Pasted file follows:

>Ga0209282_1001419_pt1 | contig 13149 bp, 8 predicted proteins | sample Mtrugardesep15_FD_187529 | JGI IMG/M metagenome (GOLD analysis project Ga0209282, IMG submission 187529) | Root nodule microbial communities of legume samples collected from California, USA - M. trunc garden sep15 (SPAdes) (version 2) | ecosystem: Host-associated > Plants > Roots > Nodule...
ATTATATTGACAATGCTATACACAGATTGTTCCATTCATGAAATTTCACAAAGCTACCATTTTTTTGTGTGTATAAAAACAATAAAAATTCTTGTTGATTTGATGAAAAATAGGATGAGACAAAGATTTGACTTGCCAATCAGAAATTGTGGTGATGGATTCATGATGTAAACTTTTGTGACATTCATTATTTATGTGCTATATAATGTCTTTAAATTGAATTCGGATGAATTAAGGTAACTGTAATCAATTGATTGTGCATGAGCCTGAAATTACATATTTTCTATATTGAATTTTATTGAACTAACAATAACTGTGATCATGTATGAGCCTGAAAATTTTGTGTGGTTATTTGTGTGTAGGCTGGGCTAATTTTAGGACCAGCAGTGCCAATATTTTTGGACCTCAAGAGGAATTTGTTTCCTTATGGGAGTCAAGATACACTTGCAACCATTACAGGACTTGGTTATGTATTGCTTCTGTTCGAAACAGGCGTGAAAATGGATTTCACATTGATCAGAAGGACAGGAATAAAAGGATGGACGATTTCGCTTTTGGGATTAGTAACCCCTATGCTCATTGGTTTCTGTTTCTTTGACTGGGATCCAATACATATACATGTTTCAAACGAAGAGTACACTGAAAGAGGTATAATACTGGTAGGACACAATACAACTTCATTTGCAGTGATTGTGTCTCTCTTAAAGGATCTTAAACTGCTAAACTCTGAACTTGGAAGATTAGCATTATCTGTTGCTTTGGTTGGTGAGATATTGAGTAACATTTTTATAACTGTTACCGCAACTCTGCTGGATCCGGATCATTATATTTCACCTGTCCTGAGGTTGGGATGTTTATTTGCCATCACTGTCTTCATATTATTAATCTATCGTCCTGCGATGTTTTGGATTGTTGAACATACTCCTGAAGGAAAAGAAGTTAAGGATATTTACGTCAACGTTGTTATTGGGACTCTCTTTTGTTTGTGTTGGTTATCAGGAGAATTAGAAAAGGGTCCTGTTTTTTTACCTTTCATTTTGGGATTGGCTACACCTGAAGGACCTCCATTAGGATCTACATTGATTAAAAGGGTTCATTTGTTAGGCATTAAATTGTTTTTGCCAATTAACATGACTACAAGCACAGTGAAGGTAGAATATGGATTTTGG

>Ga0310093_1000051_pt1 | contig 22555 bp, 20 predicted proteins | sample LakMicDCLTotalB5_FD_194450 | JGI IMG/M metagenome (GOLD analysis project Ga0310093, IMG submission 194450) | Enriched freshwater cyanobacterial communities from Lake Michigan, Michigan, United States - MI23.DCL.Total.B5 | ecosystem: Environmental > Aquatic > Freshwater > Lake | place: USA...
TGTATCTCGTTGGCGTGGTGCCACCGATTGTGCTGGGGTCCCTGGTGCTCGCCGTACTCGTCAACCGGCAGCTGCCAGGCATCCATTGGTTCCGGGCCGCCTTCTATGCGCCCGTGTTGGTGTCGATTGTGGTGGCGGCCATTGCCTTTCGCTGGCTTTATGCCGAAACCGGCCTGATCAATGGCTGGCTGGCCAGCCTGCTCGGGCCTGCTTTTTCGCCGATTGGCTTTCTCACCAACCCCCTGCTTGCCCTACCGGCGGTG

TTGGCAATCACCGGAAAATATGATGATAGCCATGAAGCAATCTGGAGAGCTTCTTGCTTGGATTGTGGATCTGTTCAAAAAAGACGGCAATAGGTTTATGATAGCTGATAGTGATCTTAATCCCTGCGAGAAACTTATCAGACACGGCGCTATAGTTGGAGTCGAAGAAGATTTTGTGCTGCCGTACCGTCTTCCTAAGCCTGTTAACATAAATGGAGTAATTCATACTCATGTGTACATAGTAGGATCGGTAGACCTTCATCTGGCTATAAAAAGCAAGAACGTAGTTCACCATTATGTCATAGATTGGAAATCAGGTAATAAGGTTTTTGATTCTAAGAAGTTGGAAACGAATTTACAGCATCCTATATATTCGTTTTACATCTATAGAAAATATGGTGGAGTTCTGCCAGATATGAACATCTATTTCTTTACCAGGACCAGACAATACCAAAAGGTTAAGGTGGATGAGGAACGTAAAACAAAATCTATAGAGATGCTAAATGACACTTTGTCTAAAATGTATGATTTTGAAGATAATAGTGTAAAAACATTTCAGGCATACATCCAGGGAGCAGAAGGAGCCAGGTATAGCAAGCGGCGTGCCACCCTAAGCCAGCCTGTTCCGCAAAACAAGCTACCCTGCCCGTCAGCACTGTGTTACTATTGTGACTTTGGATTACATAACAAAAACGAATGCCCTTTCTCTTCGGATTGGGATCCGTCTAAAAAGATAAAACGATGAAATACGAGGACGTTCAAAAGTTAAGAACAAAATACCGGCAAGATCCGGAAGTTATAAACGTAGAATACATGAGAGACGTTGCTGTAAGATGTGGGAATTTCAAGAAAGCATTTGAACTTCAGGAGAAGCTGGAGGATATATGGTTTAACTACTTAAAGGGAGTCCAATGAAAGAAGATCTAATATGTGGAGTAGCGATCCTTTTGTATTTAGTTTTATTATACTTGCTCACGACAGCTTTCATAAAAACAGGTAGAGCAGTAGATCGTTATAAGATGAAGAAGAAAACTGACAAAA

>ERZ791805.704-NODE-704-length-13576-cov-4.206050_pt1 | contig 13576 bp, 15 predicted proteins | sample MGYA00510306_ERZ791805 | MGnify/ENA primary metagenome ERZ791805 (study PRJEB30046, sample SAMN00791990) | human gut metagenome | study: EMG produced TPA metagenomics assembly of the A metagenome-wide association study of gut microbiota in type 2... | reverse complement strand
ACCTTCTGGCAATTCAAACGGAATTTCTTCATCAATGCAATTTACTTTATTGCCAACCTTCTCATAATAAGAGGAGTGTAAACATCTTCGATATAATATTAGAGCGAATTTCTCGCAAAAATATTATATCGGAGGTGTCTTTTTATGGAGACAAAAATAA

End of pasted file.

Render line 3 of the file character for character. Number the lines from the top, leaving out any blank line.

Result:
>Ga0310093_1000051_pt1 | contig 22555 bp, 20 predicted proteins | sample LakMicDCLTotalB5_FD_194450 | JGI IMG/M metagenome (GOLD analysis project Ga0310093, IMG submission 194450) | Enriched freshwater cyanobacterial communities from Lake Michigan, Michigan, United States - MI23.DCL.Total.B5 | ecosystem: Environmental > Aquatic > Freshwater > Lake | place: USA...